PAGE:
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Missouri's 20 biggest wins, No. 5: Tigers 21, Penn State 8 (1960)

Once more: This is a look at 20 games in which a) the combined quality of Missouri and its opponent was really, really high (they're ranked in order of combined S&P+ percentile ratings), and b) Mizzou won.

The 1960s basically began and ended with games against Penn State. The Tigers and Nittany Lions squared off in the third game of 1960 and the last game of 1969.

Win
Rank
Date Opponent Result Mizzou
Score
Opp.
Score
Mizzou
Percentile
Rk Opp.
Percentile
Rk Percentile
Sum
5 10/1/60 Penn State W 21 8 0.930 5 0.950 3 1.881
6 9/8/75 Alabama W 20 7 0.897 12 0.983 2 1.880
7 9/9/78 Notre Dame W 3 0 0.889 16 0.984 3 1.873
8 10/23/10 Oklahoma W 36 27 0.906 14 0.961 5 1.867
9 10/23/76 Nebraska W 34 24 0.942 12 0.923 17 1.865
10 1/3/14 Oklahoma State W 41 31 0.935 6 0.923 9 1.858
11 11/18/78 Nebraska W 35 31 0.889 16 0.967 7 1.856
12 9/20/69 Air Force W 19 17 0.955 4 0.896 18 1.851
13 11/18/39 Oklahoma W 7 6 0.913 15 0.936 9 1.849
14 11/28/14 Arkansas W 21 14 0.868 23 0.976 5 1.844
15 10/12/13 Georgia W 41 26 0.935 6 0.907 11 1.842
16 10/4/69 Michigan W 40 17 0.955 4 0.882 20 1.838
17 10/5/68 Army W 7 3 0.930 7 0.905 13 1.835
18 11/12/83 Oklahoma State W 16 10 0.921 10 0.914 12 1.835
19 10/13/73 Nebraska W 13 12 0.851 21 0.975 4 1.826
20 11/5/83 Oklahoma W 10 0 0.921 10 0.893 14 1.814

From our Mizzou's Greatest piece on the 1960 season:

After two relatively easy contests, Mizzou traveled to Pennsylvania for its first true test of the season. For better, worse, and better again, Danny LaRose put on a show against the 20th-ranked Nittany Lions of Penn State. The 6-foot-4 senior from Crystal City made his first pitch for All-American honors (which he would end up receiving) by setting up residence in the Penn State backfield.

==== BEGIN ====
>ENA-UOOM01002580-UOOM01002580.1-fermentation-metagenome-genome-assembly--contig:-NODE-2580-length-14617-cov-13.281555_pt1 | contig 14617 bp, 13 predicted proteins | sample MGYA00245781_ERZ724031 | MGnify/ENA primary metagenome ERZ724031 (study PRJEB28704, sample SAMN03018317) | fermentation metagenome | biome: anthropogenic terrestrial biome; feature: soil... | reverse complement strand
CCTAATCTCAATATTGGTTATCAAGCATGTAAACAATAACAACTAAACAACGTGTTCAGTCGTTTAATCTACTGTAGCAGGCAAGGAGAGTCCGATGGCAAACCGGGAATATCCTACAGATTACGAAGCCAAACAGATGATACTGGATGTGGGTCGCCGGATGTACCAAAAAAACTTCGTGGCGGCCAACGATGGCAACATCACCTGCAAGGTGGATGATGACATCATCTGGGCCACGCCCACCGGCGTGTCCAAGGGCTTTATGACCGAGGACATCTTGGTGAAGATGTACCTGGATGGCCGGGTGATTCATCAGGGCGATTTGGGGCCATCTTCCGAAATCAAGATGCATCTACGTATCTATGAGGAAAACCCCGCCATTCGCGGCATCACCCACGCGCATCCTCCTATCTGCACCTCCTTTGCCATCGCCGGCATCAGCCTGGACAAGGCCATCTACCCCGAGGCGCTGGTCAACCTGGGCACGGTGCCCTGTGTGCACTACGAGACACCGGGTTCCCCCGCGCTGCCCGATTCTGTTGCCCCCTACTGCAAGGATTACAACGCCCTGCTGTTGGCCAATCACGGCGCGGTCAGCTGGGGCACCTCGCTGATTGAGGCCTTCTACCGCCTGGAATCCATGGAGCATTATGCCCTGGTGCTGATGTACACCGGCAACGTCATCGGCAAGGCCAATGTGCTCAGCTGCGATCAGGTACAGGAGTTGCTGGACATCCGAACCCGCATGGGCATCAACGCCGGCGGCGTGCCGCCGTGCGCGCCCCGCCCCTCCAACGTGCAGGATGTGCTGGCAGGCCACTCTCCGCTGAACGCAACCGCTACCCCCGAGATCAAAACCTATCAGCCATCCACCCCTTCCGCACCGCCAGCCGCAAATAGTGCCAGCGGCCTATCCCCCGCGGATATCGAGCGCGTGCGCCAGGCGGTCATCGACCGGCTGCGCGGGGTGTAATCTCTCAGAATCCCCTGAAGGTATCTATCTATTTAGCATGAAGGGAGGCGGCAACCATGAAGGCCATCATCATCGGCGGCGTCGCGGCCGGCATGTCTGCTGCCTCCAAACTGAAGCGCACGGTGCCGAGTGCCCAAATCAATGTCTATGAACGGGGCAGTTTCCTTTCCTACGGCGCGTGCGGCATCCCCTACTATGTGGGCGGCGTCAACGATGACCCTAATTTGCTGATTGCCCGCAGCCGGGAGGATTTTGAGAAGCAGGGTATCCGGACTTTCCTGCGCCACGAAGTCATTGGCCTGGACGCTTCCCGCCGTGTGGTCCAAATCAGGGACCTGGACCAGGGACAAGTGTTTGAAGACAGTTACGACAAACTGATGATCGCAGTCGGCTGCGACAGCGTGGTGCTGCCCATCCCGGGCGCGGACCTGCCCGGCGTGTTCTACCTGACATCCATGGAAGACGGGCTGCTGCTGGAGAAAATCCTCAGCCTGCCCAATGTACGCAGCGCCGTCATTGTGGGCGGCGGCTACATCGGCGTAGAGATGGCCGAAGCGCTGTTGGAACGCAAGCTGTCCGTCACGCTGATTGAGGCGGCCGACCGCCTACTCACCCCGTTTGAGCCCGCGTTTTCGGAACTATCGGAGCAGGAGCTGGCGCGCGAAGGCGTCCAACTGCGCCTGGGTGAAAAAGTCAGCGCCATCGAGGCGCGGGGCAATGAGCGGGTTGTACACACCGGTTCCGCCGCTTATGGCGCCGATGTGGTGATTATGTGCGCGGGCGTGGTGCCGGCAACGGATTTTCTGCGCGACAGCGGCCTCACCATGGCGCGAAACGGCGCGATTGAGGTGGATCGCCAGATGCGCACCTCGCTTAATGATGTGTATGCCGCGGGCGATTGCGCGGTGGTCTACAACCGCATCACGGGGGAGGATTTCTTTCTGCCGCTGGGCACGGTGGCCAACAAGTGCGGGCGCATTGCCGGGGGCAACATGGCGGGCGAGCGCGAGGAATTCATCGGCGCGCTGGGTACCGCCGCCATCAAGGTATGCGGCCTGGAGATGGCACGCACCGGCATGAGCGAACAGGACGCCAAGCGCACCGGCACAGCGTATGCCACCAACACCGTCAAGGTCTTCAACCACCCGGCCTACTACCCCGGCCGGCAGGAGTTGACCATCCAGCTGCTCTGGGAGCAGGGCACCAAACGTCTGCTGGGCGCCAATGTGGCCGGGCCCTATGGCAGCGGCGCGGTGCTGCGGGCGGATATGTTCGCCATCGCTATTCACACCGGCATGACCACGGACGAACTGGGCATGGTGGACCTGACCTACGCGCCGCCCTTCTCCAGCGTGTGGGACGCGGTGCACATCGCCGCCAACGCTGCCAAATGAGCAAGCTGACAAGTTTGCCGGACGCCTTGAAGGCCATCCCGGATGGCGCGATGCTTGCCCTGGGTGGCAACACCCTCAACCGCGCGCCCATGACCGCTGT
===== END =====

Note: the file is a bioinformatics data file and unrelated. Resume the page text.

Two iffy early punts from LaRose gave Penn State solid field position, but constant pressure from LaRose ended drives. He caught a first-half touchdown pass that helped give Mizzou a 14-0 halftime lead, but then he tipped a third-quarter pass from Nittany Lions quarterback Galen Hall, and it ended up getting caught for a touchdown. Finally, he intercepted a fourth-quarter pass to help seal the win.

A late 13-yard touchdown run by Norris Stevenson put the game out of reach; Mizzou won, 21-8. The game won some due attention for both Mizzou, who moved to No. 11 in the AP Poll, and for LaRose himself.

Penn State generated a yardage advantage because of late drives that only once reached the end zone, but Mizzou controlled the game when it counted. Early PSU fumbles gave Mizzou the edge, and 180 rugged rushing yards helped the Tigers to maintain it.

Dan Devine's Missouri defense dared PSU quarterback Galen Hall to beat the Tigers with his arm, and while he had his moments (he was 11-for-23 for 113 yards, plus the deflected touchdown pass), his three interceptions were devastating to Penn State's cause.

Mizzou's deep backfield wore Penn State down. Mel West rushed 16 times for ust 48 yards, but Stevenson added six for 39, Norman Beal had 6 for 29, Donnie Smith four for 28, and Ed Mehrer five for 22.

By now we know the story of 1960 pretty well. Mizzou had already been playing well, but this win seemed to spark the Tigers even further. They beat Air Force by 26, Kansas State by 45, Iowa State by 26, and Nebraska by 28. After a rugged 16-6 win over No. 18 Colorado, they went to Norman and scored both a conference title and the No. 1 ranking with a 41-19 wipeout of Oklahoma. [Redacted.] Yadda yadda yadda, Mizzou finished an undefeated campaign with a 21-14 win over Navy and Heisman winner Joe Bellino in the Orange Bowl.

This was the closest Missouri has come to winning a national title, and the win in Happy Valley solidified to any lingering doubters just how good Devine's squad was.